Cost-effectiveness of oral versus intravenous antibiotics (OVIVA) in patients with bone and joint infection: evidence from a non-inferiority trial.
McMeekin N., Geue C., Briggs A., Rombach I., Li HK., Bejon P., McNally M., Atkins BL., Ferguson J., Scarborough M., OVIVA collaborators None.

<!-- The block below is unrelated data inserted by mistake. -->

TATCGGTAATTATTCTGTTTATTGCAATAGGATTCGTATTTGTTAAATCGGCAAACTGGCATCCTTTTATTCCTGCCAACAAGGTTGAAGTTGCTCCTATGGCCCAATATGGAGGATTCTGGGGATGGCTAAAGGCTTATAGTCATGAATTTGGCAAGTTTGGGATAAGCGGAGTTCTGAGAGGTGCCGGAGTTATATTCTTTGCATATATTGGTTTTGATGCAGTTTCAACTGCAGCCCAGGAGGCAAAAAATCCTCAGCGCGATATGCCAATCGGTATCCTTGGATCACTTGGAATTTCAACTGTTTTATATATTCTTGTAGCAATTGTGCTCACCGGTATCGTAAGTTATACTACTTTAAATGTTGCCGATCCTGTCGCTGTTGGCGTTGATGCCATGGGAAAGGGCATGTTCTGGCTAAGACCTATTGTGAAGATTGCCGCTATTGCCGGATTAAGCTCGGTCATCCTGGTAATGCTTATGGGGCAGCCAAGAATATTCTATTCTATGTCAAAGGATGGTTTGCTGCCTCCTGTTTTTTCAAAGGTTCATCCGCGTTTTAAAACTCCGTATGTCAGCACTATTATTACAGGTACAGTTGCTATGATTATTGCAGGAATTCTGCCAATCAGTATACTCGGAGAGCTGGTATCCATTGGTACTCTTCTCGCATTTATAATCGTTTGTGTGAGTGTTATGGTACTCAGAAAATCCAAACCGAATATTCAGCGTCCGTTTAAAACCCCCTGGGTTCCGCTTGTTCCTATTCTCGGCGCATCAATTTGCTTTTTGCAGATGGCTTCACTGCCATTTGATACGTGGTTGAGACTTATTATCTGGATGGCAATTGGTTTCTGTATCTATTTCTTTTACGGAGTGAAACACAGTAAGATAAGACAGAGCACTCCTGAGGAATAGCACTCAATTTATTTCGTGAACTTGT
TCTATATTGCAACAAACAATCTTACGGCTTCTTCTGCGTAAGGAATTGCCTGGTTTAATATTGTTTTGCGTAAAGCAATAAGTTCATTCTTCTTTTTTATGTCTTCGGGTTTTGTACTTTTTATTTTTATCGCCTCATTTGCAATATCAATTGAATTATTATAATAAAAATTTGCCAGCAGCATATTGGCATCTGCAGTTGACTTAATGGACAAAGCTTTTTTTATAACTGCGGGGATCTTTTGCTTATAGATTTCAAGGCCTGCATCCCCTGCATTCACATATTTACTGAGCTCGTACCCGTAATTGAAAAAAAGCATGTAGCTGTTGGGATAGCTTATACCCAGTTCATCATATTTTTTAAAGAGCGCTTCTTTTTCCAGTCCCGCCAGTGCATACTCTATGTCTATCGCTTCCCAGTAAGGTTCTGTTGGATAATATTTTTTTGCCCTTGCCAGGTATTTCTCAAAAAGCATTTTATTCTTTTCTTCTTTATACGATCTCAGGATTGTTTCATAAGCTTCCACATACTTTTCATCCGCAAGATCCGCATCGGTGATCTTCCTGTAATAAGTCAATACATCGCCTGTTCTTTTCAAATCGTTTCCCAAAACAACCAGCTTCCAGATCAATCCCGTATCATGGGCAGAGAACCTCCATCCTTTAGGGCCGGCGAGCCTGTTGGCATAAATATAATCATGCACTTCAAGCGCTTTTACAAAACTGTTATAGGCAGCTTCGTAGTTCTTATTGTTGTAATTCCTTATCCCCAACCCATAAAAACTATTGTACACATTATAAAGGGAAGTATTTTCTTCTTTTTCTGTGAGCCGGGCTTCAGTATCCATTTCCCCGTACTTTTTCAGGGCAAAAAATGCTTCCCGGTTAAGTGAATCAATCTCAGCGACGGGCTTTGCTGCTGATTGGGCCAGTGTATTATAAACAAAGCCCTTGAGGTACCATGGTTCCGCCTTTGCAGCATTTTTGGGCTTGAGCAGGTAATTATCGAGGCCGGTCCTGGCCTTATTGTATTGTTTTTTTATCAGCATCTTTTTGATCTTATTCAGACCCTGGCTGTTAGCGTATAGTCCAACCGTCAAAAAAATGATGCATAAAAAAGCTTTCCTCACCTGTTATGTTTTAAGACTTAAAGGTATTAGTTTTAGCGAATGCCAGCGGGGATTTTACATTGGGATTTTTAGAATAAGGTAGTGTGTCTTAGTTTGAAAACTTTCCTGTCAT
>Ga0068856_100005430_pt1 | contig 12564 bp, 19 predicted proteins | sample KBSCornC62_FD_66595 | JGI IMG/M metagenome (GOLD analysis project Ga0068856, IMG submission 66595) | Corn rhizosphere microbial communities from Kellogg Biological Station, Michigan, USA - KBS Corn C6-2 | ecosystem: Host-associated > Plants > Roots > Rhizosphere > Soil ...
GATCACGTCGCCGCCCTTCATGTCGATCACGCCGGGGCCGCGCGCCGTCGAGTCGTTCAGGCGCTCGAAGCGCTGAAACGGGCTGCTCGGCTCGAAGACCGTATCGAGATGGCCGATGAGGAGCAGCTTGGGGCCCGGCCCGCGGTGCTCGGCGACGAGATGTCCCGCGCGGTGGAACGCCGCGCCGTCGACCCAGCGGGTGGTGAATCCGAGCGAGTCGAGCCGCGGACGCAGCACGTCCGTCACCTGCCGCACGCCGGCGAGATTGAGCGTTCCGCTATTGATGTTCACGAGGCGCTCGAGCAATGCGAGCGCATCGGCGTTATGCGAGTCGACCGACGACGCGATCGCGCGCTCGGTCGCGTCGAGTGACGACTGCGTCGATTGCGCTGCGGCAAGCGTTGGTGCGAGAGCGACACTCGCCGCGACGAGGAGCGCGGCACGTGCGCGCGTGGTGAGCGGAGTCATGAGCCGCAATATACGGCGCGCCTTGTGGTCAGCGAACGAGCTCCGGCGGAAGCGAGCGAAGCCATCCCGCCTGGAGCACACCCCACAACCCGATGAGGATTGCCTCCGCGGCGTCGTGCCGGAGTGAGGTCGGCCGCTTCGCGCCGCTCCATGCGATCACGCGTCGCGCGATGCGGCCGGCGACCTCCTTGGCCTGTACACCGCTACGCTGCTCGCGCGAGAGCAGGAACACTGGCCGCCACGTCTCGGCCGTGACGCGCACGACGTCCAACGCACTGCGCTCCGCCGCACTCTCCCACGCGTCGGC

Background: Bone and joint infections are becoming increasingly common and are usually treated with surgery and a course of intravenous antibiotics. However, there is no evidence to support the superiority of intravenous therapy and there is a growing body of literature showing that oral therapy is effective in treating these infections.Given this lack of evidence the clinical trial 'Oral Versus Intravenous Antibiotics' (OVIVA) was designed to assess the clinical and cost-effectiveness of intravenous versus oral antibiotics for the treatment of bone and joint infections, using a non-inferiority design. Clinical results from the trial indicate that oral antibiotics are non-inferior to intravenous antibiotics. The aim of this paper is to evaluate the cost-effectiveness of intravenous compared to oral antibiotics for treating bone and joint infections, using data from OVIVA. Methods: A cost-utility analysis was carried out, the main economic outcome measure was the quality adjusted life-year, measured using the EQ-5D-3L questionnaire, combined with costs to estimate cost-effectiveness over 12-months follow-up. Results: Results show that costs were significantly lower in the oral arm compared to the intravenous arm, a difference of £2,740 (95% confidence interval £1,488 to £3,992). Results of four sensitivity analyses were consistent with the base-case results. QALYs were marginally higher in the oral arm, however this difference was not statistically significant; -0.007 (95% confidence interval -0.045 to 0.031). Conclusions: Treating patients with bone and joint infections for the first six weeks of therapy with oral antibiotics is both less costly and does not result in detectable differences in quality of life compared to treatment with intravenous antibiotics. Adopting a practice of treating bone and joint infections with oral antibiotics early in the course of therapy could potentially save the UK National Health Service over £17 million annually.